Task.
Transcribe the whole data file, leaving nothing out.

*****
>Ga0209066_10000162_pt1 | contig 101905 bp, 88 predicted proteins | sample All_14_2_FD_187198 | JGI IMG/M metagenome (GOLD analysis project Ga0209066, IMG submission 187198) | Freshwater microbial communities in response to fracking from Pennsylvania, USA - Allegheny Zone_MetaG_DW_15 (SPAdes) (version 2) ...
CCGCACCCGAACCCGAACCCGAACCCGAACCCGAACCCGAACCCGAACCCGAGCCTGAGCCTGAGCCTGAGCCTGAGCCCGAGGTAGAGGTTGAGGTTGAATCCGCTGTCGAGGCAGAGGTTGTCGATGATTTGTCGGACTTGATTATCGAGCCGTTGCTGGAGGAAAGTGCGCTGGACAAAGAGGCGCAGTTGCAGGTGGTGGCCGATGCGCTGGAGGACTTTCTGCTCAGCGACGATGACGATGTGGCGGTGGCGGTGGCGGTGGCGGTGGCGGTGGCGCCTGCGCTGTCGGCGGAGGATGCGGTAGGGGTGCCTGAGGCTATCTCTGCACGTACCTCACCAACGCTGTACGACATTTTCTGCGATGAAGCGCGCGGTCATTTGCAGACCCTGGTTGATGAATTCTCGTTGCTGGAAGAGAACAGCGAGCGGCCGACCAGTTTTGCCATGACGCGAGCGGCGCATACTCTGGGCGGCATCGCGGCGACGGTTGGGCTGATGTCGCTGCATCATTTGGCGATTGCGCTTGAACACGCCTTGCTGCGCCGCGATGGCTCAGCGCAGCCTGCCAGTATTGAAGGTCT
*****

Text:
>Ga0209066_10000162_pt1 | contig 101905 bp, 88 predicted proteins | sample All_14_2_FD_187198 | JGI IMG/M metagenome (GOLD analysis project Ga0209066, IMG submission 187198) | Freshwater microbial communities in response to fracking from Pennsylvania, USA - Allegheny Zone_MetaG_DW_15 (SPAdes) (version 2) ...
CCGCACCCGAACCCGAACCCGAACCCGAACCCGAACCCGAACCCGAACCCGAGCCTGAGCCTGAGCCTGAGCCTGAGCCCGAGGTAGAGGTTGAGGTTGAATCCGCTGTCGAGGCAGAGGTTGTCGATGATTTGTCGGACTTGATTATCGAGCCGTTGCTGGAGGAAAGTGCGCTGGACAAAGAGGCGCAGTTGCAGGTGGTGGCCGATGCGCTGGAGGACTTTCTGCTCAGCGACGATGACGATGTGGCGGTGGCGGTGGCGGTGGCGGTGGCGGTGGCGCCTGCGCTGTCGGCGGAGGATGCGGTAGGGGTGCCTGAGGCTATCTCTGCACGTACCTCACCAACGCTGTACGACATTTTCTGCGATGAAGCGCGCGGTCATTTGCAGACCCTGGTTGATGAATTCTCGTTGCTGGAAGAGAACAGCGAGCGGCCGACCAGTTTTGCCATGACGCGAGCGGCGCATACTCTGGGCGGCATCGCGGCGACGGTTGGGCTGATGTCGCTGCATCATTTGGCGATTGCGCTTGAACACGCCTTGCTGCGCCGCGATGGCTCAGCGCAGCCTGCCAGTATTGAAGGTCT